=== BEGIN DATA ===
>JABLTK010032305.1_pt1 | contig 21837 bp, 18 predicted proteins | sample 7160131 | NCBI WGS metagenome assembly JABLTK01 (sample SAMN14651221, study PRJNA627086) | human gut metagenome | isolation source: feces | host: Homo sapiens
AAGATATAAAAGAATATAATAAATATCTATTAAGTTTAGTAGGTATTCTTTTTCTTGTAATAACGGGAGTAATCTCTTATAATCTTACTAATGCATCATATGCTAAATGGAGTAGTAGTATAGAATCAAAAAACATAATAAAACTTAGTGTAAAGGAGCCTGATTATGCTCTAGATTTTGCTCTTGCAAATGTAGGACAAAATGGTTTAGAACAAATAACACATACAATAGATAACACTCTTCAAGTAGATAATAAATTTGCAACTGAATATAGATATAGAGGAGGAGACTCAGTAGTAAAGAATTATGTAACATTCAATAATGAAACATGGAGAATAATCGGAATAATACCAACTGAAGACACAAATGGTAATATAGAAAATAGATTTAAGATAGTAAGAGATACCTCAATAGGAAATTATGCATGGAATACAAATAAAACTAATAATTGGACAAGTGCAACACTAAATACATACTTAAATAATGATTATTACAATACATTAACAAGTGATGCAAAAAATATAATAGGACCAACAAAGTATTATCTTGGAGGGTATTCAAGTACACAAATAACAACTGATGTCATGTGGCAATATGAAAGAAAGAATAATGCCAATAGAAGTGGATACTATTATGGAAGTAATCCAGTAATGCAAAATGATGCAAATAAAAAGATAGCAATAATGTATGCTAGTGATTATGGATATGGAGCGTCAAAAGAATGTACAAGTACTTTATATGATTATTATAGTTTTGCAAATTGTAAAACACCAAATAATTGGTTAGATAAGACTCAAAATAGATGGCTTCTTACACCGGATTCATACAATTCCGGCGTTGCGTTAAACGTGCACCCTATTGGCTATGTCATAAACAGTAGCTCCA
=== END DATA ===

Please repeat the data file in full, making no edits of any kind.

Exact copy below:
>JABLTK010032305.1_pt1 | contig 21837 bp, 18 predicted proteins | sample 7160131 | NCBI WGS metagenome assembly JABLTK01 (sample SAMN14651221, study PRJNA627086) | human gut metagenome | isolation source: feces | host: Homo sapiens
AAGATATAAAAGAATATAATAAATATCTATTAAGTTTAGTAGGTATTCTTTTTCTTGTAATAACGGGAGTAATCTCTTATAATCTTACTAATGCATCATATGCTAAATGGAGTAGTAGTATAGAATCAAAAAACATAATAAAACTTAGTGTAAAGGAGCCTGATTATGCTCTAGATTTTGCTCTTGCAAATGTAGGACAAAATGGTTTAGAACAAATAACACATACAATAGATAACACTCTTCAAGTAGATAATAAATTTGCAACTGAATATAGATATAGAGGAGGAGACTCAGTAGTAAAGAATTATGTAACATTCAATAATGAAACATGGAGAATAATCGGAATAATACCAACTGAAGACACAAATGGTAATATAGAAAATAGATTTAAGATAGTAAGAGATACCTCAATAGGAAATTATGCATGGAATACAAATAAAACTAATAATTGGACAAGTGCAACACTAAATACATACTTAAATAATGATTATTACAATACATTAACAAGTGATGCAAAAAATATAATAGGACCAACAAAGTATTATCTTGGAGGGTATTCAAGTACACAAATAACAACTGATGTCATGTGGCAATATGAAAGAAAGAATAATGCCAATAGAAGTGGATACTATTATGGAAGTAATCCAGTAATGCAAAATGATGCAAATAAAAAGATAGCAATAATGTATGCTAGTGATTATGGATATGGAGCGTCAAAAGAATGTACAAGTACTTTATATGATTATTATAGTTTTGCAAATTGTAAAACACCAAATAATTGGTTAGATAAGACTCAAAATAGATGGCTTCTTACACCGGATTCATACAATTCCGGCGTTGCGTTAAACGTGCACCCTATTGGCTATGTCATAAACAGTAGCTCCA